Subject: Re: Why is ifconfig.ae0 better than hostname.ae0?
To: eric richard haszlakiewicz <>
From: Jonathan Stone <jonathan@DSG.Stanford.EDU>
List: current-users
Date: 04/13/1997 23:59:02
>> Netstart.conf?   Why not rc.conf?   And why is it "complicated" to
>> do something like:
>> ifconfig_le0_1=inet netmask media UTP
>> ifconfig_le0_2=inet alias netmask
>> ifconfig_le0_3=atalk <whatever>

>        This seems like a fairly workable idea.  However, I think there is
>something to be said for separating the configuration into several files.

Heck, yes.  I want to rdist /etc/rc.conf.  In a cluster of `identical'
machines that seems a perfectly reasonable thing to do, and I think
allowing for rdist'ing /etc/rc.conf should be a design goal for
NetBSD's startup configuration system.

That means providing a mechanism that lets ifconfig state *not* be in
/etc/rc.conf.  Do we really need two mechanisms for providing ifconfig
and default-route state?

>For one it makes it a lot easier to manage it: you can see at a glance
>what you've got configured.  It seems to make sense, if not to keep the
>ifconfig.* files, to at least have a separate conf file for each script
>that is run.  i.e. rc.conf configures stuff for the rc script, rc.local.conf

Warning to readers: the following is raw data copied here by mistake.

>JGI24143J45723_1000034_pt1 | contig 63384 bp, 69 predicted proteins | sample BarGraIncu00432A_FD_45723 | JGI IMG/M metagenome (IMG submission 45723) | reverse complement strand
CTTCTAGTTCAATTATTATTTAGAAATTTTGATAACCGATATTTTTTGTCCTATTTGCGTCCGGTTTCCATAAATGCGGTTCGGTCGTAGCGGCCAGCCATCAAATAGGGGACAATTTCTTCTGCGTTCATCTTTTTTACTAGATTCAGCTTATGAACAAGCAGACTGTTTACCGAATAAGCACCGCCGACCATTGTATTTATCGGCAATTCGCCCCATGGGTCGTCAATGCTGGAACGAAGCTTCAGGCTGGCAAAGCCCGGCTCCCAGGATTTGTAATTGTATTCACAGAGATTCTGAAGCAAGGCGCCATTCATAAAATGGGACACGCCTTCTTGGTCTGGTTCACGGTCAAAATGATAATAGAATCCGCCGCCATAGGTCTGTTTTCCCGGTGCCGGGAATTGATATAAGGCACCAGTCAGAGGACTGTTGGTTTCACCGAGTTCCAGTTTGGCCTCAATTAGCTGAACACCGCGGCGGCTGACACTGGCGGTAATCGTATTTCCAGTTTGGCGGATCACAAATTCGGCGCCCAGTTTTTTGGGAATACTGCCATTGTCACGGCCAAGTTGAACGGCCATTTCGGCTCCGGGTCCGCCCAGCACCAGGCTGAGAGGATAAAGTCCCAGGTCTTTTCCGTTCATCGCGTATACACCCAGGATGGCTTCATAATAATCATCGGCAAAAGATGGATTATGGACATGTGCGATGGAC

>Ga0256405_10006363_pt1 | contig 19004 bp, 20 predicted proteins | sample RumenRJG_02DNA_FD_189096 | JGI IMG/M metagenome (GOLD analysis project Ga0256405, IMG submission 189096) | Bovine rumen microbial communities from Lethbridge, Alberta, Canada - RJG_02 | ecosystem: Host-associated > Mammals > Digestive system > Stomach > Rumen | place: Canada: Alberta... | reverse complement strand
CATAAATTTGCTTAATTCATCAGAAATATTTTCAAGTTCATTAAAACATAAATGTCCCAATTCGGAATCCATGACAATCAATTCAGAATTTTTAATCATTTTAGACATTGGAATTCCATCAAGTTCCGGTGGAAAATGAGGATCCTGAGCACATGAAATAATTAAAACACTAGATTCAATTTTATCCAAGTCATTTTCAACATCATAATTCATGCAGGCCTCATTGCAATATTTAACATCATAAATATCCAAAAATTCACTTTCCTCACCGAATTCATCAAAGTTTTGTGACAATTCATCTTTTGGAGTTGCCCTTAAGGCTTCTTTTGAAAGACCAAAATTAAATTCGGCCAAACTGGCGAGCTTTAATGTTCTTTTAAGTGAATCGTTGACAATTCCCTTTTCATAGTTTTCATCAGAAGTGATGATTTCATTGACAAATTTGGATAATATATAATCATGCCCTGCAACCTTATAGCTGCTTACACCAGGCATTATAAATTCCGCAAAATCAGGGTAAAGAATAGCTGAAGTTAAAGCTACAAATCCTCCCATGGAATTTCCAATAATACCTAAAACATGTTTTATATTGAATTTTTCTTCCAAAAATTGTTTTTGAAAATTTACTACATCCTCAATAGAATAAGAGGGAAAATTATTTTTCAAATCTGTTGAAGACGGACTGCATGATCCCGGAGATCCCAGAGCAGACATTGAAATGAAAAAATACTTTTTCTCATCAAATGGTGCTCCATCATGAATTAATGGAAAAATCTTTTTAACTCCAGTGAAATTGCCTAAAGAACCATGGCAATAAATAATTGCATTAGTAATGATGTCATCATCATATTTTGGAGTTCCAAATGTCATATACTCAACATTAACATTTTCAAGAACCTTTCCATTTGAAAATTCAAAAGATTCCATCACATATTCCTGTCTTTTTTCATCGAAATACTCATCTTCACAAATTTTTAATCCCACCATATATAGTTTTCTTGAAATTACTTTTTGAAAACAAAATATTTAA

>for rc.local, netstart.conf for netstart. 

I genuinely don't understand this.  The various /etc/ifconfig.<ifN>
files *are* the configuration files for /etc/netstart, so we already
have separate config files for netstart.  The information in each of
those files is both host- and interface-specific; glomming them
together into one file doesn't seem to make much sense.

Perhaps the problem is that /etc/netstart is badly named.  IMHSO,
/etc/netstart should be renamed /etc/rc.if: it doesn't start the
network, it just configures interfaces up, and I'm crusty enough to
think those are different things.

I think a pretty good case could be made that the current /etc/rc.conf
should be renamed (or split into) /etc/net.conf or /etc/inet.conf; I
count five non-``network'' config flags -- savecore_flags, lkm_init,
ipfilter, update_flags, syslogd_flags -- and about 30 network-daemon flags.
(the exact numbers depend on how you count things like sendmail.)

When atalk (and IPX) arrive, I personally would much rather keep their
config info out of /etc/rc.conf, and put in a file of its own.  

I think a consistent *naming* scheme for the config files is more
important than having One Monster Config File for everything under the
sun: if 'grep <foobar> /etc/rc*.conf' always lets you find the config
info for <foobar>, it doesn't matter much if it's in one humungous
file or in half a dozen.

Chac,un a` son gou^t, though.